Swiss 'clean money' strategy is lipstick on a pig

February 24th, 2012

flickr / sirhenryb

Reuters has reported:

“Under a ‘clean money’ strategy, which Finance Minister Eveline Widmer-Schlumpf is expected to present to the cabinet on Wednesday, banks will be obliged to get foreign clients to declare they are compliant with their home tax regimes.”

(See a new publication on the Swiss financial centre strategy. So far, only the release is available in English.)

Let’s be clear about what this is likely to mean in practice.

Some clients of Swiss banks have money parked there legitimately, with all relevant assets and income declared to their home authorities as appropriate. But lots of them have stashed their cash there to evade tax (and to do other nefarious things). So as regards the ‘clean money’ strategy, the relevant people are those who have already taken the formidable step of lying to their home tax authorities. This measure merely gets them to lie again – but this time, only to Swiss banks. Lying this time will be far easier: the Swiss banks, unlike their home tax authorities, have no incentive to police these ‘declarations’, and there will be no penalties (apart from being subjected to potentially irritating nudging and winking from the bankers).

This measure could perhaps make a very small difference, at the margins, but won’t put the Swiss banks out of pocket much. By contrast, it hands the banks a major coup: business as usual, covered by a charade that allows them to say ‘look how clean we are!’

Reuters has more:

The plan falls short of measures desired by left-wing Swiss politicians to require bank clients to prove taxes had been paid.

At least some people in Switzerland have noticed what a charade this is. Now if those plans of those on the left were ever to come to anything: well, then we would start to sit up and take serious notice.

Of course Swiss bankers have poured derision on this one proposal that would constitute a genuine move for transparency.

“As a bank, if you have a client give you money you have to trust and believe them . . . You can’t be responsible for whether clients have paid their taxes,” said Thomas Sutter, spokesman for the Swiss Bankers’ Association.”

This is an insidious use of the word “trust” – just what one would expect from the Swiss Bankers’ Association. A tax adviser commenting irreverently on the Reuters report told TJN:

“Ha ha ha ha useless. Force tax evading criminals to swear that they are not tax evaders – otherwise they won’t get a choccy with their coffee during their next visit to the bank vault.

You couldn’t write this fiction if you were Mickey Spillane.”

But that is not the only problem with the strategy. There is another, more technical but also absolutely fundamental flaw in this approach. From Mark Morris:

Note that majority of bank accounts in Switzerland are held by fiduciary structures where no immediate beneficiary is identifiable, e.g. discretionary trusts, foundations or establishments. (For those not familiar with these particular schemes, take a look at Section 3.1 here for a brief explanation.)

With these structures, a settlor or grantor gives away assets into these structures, but until a new beneficiary is identifiable – and that may not be for years or even a decade or more in the future – the assets sit in an ‘ownerless’ limbo. That is the whole, slippery, point of these things: tax advisers think these structures can keep the tax inspectors and others at bay.) But if there is no immediately identifiable beneficiary, then there is literally nobody who can sign this declaration.  And you can be quite, quite sure that the Swiss bankers won’t be banging the table to find one.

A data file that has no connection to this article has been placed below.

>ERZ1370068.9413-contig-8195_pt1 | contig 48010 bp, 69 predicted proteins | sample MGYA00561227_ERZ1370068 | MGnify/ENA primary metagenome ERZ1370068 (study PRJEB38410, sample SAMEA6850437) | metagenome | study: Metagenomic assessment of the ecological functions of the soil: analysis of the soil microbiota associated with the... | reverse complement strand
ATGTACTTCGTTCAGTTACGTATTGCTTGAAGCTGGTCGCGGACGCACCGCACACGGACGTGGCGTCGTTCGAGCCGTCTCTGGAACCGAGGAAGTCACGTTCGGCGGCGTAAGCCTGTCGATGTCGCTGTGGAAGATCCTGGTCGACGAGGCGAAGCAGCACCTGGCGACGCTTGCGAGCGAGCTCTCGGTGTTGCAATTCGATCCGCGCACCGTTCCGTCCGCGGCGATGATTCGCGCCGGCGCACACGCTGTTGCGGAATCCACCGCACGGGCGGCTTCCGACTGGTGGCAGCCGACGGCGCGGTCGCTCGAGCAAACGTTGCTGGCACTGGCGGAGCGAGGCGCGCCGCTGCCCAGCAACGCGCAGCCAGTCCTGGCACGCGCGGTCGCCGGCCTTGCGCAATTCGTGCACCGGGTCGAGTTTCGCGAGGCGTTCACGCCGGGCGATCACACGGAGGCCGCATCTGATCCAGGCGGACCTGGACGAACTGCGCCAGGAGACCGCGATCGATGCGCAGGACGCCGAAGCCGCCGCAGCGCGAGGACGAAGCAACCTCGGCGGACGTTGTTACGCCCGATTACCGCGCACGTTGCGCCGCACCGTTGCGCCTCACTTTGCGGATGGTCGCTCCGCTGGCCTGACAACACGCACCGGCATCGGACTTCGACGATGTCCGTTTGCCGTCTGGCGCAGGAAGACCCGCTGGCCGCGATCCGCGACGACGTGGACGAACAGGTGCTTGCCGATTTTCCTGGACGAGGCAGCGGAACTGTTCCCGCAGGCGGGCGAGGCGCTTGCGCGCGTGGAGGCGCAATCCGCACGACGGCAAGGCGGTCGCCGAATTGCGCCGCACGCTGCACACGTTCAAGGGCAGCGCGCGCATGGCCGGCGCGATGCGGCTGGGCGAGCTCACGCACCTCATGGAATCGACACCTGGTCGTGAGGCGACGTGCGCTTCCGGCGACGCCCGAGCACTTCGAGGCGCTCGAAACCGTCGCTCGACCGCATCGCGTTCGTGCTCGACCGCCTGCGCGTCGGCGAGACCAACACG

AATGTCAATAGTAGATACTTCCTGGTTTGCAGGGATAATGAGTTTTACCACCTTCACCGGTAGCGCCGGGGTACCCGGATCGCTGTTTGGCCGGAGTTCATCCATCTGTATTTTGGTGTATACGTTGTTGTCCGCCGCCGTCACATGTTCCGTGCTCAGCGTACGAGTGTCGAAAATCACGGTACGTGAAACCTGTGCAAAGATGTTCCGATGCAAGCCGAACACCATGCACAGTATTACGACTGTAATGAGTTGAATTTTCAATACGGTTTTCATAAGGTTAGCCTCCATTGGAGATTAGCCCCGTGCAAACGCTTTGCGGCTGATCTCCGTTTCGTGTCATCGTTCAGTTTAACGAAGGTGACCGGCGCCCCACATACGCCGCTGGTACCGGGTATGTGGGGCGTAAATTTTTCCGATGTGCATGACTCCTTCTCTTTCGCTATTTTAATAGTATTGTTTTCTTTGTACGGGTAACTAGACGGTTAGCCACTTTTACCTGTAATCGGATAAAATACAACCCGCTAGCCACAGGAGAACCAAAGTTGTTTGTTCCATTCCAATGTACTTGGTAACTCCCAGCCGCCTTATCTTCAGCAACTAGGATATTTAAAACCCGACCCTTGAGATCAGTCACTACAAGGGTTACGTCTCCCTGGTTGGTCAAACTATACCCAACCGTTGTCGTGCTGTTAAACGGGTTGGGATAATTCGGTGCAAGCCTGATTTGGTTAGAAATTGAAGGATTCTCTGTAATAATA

And there is another question. As one TJN official notes:

“By “clients” – do they mean account holders, or the individuals concerned? If the case is account holders, then an account holder can be a company, or a trust, for example. So, extending the example – if the principle of the declaration is based on the account holder, and the account holder is a company or a trust from a no-tax jurisdiction (eg Bahamas), then the declaration of fulfilment of tax obligations would be true and correct if they pay zero tax.”

To be fair, the strategy is not just about client declarations. The Swiss government says it is looking also for enhanced due diligence requirements for banks when accepting assets. This could, potentially, make a difference. However, this is likely to be far less significant than it seems, partly for reasons outlined above.

From Swissinfo:

“The Basler Zeitung said the international community would be sceptical of any plan in which the financial sector was responsible for enforcing honesty.

“The idea of self-declaration is far from being sufficient to calm the suspicions of foreign tax authorities. Even less so because Eveline Widmer-Schlumpf wants to leave it up to the banks to ensure the implementation and monitoring of such a scheme.”

The Wall Street Journal cites our friend Andreas Missbach:

“The Bern Declaration, or EvB, a Swiss non-governmental organization, said the government’s proposals are a “wishy-washy” strategy prepared for Swiss domestic consumption.

“The U.S. and the major European Union countries have made clear progress in recent weeks in regulating the exchange of [tax] information, and if Switzerland would give up its counterproductive resistance to such exchanges, it could help formulate future rules on cross-border banking business,” said EvB spokesman Andreas Missbach.”

Quite so.

All of this, then, is not entirely insignificant. But it is not a major step forwards. To get a true understanding of what the Swiss are doing, read the first sentence of this.

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Written by Nicholas Shaxson

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